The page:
Next Step

The manuscript took another step towards independence today. As a (mostly) law-abiding person whose only run-in with the law came when I knocked a policeman off his motor bike, (another story, another day) I needed someone with insider police-type information to check my facts, procedure and believability. I’m a writer, if in doubt, I just make it up. But I’m not confident enough to send it out into the world if it makes me look like an idiot.

So today I met Andrew in the new Costa in Lyme Regis (sorry boycotting locals, but it was his suggestion, not mine!) We ordered bowls of coffee and got to know each other before launching into the story. It was a pleasant hour in which we sorted out politics (small p), moral stance, shared history, and talked about the book.

It was hard sharing my story with a complete stranger for the first time. The only other people who have read the mss so far are friends, and we all know that objectivity is hard when they’re feeling proud that you finished it at all. (Proud, amazed, shocked, a tad jealous)

I liked the fact that Andrew hates watching crime series on TV as he says he always spots whodunnit and gets unreasonably annoyed when they make obvious mistakes… my baby is on the hands of a natural born critic, and although we hit it off, I hope he’ll be honest, and kind, and enjoy it.

Everything was good until I set off to drive home and felt an odd wrench. It’s much easier to be an unpublished author with the whole exciting world ahead. It’s a different matter to get your work ready for people to read, and then to put it out there for the criticism that will come…


The Walk Has It

I twisted my knee walking next door’s dog last week. My welly got stuck in the mud; she carried on walking, my knee didn’t. So I’ve been bandaged up and walking gingerly for the past few days.

Which led me to looking at the way people walk and what it tells the writer about them. I am a fit, active person, yet one minor accident had me walking like an old lady. Small, tentative steps. Embarrassing wobbles when the knee gave way. Winces when I twisted it, the pain showing in gritted teeth and tight frowns. The key for me was the care I took to avoid anything which might cause me to swerve or stop suddenly.

Young people, fit people, walk carelessly. There may be a swagger or a slouch or a quick nimbleness to their movements but they don’t think about getting around- they just do it. Some people walk on the balls of their feet, bouncing along. These days many people use their phones as they walk, only the push and sway of the walking mob keeping them from accident. Others trudge with their heads down and shoulders slumped, but what I saw was that we reveal our attitudes and our fears through our walk. Useful? Oh, yes.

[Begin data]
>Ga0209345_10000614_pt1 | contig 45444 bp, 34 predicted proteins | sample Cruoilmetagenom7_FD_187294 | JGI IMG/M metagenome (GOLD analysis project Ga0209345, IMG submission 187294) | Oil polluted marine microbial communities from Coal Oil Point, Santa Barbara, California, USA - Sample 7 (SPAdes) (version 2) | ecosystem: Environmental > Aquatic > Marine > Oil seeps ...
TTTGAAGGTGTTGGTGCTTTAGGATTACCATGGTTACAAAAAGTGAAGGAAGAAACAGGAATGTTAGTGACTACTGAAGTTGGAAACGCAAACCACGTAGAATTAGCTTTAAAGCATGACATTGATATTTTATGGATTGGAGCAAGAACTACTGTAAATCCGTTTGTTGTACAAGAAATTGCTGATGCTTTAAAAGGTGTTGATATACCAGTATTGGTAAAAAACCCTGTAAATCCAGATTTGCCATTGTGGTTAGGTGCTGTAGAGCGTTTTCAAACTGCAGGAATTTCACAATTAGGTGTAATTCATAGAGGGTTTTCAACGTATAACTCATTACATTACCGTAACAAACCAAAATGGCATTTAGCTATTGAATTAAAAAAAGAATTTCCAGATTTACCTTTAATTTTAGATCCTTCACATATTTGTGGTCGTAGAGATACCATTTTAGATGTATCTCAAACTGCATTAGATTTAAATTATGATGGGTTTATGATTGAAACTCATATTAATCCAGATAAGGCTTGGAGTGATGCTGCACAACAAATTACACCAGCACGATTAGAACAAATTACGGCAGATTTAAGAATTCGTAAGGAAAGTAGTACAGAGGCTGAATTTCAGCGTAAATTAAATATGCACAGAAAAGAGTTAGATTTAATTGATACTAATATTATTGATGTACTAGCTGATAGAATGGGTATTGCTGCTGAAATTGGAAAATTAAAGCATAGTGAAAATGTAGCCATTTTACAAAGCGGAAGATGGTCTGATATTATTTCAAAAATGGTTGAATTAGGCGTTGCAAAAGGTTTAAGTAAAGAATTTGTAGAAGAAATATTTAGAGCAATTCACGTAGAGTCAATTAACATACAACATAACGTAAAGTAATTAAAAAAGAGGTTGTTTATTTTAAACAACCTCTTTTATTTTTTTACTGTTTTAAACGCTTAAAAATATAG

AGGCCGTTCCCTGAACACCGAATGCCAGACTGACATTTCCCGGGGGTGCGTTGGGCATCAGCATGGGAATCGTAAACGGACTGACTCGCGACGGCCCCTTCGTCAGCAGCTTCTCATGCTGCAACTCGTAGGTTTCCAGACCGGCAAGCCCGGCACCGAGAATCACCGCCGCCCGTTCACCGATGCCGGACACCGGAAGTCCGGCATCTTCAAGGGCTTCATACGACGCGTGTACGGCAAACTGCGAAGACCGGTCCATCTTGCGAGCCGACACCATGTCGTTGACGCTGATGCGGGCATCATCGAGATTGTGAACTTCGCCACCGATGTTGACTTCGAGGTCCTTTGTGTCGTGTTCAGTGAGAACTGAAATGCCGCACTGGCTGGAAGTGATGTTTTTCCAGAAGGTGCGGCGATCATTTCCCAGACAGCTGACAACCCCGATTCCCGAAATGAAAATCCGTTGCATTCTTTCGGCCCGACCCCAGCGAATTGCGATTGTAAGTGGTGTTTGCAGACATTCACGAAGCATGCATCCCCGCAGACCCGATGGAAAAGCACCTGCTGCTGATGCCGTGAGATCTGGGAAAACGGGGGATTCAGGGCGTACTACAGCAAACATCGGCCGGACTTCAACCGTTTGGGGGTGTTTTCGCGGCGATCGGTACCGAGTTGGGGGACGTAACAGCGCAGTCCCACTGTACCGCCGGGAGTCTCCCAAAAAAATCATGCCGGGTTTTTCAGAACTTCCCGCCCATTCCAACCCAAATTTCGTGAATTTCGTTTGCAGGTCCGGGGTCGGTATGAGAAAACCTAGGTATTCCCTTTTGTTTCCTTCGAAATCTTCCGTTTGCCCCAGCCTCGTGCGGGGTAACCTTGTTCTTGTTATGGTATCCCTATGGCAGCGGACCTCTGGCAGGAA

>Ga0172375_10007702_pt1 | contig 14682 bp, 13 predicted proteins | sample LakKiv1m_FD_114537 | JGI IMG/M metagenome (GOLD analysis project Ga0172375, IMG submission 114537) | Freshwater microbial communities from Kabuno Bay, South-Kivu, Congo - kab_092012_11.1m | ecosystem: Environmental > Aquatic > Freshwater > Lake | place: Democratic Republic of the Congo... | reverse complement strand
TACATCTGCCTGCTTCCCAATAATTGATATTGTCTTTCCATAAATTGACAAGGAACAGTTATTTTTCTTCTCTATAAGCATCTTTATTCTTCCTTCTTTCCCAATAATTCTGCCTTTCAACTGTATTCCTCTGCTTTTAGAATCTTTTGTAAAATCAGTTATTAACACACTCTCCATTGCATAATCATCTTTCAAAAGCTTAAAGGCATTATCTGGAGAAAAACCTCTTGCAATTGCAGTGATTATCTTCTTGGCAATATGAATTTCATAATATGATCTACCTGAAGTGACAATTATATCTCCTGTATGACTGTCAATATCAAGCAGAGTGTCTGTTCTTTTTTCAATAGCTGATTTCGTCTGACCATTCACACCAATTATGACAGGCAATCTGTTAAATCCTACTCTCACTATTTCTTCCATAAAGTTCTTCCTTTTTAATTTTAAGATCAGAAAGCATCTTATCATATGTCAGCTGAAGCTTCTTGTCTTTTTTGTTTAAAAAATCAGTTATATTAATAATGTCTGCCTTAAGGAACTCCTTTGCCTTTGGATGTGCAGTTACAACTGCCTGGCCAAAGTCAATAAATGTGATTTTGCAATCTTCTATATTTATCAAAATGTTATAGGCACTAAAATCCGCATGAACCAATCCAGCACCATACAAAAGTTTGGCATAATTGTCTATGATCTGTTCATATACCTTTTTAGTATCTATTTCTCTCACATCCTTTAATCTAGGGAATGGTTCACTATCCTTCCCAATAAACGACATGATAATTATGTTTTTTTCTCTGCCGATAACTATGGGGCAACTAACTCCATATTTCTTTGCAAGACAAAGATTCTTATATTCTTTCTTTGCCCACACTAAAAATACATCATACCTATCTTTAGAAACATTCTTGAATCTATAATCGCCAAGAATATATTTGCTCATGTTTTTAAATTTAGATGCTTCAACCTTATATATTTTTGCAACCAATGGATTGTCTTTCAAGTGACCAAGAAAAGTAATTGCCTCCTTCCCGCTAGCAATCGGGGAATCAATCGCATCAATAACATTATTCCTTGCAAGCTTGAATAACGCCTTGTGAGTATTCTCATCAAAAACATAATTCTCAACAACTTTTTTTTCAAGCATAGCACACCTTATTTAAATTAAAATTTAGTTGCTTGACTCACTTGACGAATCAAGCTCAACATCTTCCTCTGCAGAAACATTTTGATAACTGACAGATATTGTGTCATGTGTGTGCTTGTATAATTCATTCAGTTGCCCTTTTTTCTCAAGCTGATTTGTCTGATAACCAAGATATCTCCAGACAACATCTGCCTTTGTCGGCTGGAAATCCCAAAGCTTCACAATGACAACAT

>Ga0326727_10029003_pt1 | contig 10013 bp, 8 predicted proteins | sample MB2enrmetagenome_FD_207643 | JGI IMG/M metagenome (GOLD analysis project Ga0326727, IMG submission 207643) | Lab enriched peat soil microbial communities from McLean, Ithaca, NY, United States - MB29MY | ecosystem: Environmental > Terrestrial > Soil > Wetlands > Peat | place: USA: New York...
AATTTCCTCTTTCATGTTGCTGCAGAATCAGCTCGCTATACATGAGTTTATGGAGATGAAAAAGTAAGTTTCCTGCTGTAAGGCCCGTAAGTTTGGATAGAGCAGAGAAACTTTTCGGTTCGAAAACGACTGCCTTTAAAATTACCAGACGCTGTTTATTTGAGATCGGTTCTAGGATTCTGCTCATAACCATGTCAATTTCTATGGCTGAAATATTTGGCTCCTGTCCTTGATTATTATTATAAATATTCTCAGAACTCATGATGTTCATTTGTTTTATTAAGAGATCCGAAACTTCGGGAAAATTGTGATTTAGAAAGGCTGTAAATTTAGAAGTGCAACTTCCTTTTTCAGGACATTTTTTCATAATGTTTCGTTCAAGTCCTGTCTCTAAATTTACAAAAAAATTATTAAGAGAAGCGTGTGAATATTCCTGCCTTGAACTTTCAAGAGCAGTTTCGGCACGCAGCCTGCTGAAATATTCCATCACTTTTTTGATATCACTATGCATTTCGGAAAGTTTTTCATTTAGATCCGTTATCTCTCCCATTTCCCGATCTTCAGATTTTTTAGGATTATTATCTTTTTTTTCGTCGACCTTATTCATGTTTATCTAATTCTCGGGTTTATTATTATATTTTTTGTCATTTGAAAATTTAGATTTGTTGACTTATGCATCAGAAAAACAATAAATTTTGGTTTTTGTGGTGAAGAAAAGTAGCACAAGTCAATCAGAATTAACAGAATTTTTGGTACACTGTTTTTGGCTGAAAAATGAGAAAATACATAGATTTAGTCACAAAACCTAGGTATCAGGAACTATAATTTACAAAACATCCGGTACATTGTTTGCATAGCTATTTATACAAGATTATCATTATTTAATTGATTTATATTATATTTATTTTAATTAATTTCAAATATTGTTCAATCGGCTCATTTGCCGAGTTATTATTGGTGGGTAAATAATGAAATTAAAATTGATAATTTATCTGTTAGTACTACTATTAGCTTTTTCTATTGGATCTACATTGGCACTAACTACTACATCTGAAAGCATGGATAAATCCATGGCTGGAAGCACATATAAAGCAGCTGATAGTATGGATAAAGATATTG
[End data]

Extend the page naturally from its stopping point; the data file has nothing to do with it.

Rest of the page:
So I had a think about the protagonist in a short story I have just started. She’s heavily pregnant at twenty and finding life difficult. I sat in the window of a coffee shop in Taunton for an hour and watched pregnant people (and other people too). The slightly backwards leaning gait, legs apart (to provide balance?), the stroking , clutching and patting of the belly; the pushing back of the hair and fanning of the too hot face; the slowness of the walk so at odds with the youth and beauty in the face. Yes – the hope and fear is clearly written when we think we are not being observed. I think I can write her now.

Making a Bowl – a writer’s guide to craft

Most writers, and certainly us newly-minted ones, love the words we write. After all, we have slaved over them, used thesauruses to check the usage of them, spell-checked them and sometimes even replaced them. Our creative imaginations have worked flat out, often over months or years to make something that could, one day, be a bowl.

Finally we think we have reached the end, and hold up our creation for inspection – and it’s not good enough. Of course this isn’t the end. We walk away from it for a few weeks, pretend we are not writers, go for walks, see friends or get on with the rest of what life brings. But it haunts us, that unfinished thing. And one day, we go back to it.